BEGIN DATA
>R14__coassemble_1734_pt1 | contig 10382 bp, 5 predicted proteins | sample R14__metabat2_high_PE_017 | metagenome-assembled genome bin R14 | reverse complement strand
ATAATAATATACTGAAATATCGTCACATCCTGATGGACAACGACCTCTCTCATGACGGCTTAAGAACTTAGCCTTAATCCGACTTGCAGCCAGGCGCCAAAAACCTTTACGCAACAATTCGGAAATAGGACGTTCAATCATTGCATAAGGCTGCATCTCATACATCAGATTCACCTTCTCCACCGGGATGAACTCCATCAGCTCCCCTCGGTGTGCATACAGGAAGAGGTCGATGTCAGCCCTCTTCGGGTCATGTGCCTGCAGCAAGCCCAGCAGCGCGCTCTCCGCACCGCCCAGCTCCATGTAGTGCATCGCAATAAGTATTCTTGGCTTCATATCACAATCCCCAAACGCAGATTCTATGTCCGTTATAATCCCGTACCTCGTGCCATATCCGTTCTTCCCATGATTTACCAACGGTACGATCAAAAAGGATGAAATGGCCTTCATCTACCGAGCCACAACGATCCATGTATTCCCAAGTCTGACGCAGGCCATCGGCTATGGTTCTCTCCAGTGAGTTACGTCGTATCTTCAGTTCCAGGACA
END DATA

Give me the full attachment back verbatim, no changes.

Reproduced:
>R14__coassemble_1734_pt1 | contig 10382 bp, 5 predicted proteins | sample R14__metabat2_high_PE_017 | metagenome-assembled genome bin R14 | reverse complement strand
ATAATAATATACTGAAATATCGTCACATCCTGATGGACAACGACCTCTCTCATGACGGCTTAAGAACTTAGCCTTAATCCGACTTGCAGCCAGGCGCCAAAAACCTTTACGCAACAATTCGGAAATAGGACGTTCAATCATTGCATAAGGCTGCATCTCATACATCAGATTCACCTTCTCCACCGGGATGAACTCCATCAGCTCCCCTCGGTGTGCATACAGGAAGAGGTCGATGTCAGCCCTCTTCGGGTCATGTGCCTGCAGCAAGCCCAGCAGCGCGCTCTCCGCACCGCCCAGCTCCATGTAGTGCATCGCAATAAGTATTCTTGGCTTCATATCACAATCCCCAAACGCAGATTCTATGTCCGTTATAATCCCGTACCTCGTGCCATATCCGTTCTTCCCATGATTTACCAACGGTACGATCAAAAAGGATGAAATGGCCTTCATCTACCGAGCCACAACGATCCATGTATTCCCAAGTCTGACGCAGGCCATCGGCTATGGTTCTCTCCAGTGAGTTACGTCGTATCTTCAGTTCCAGGACA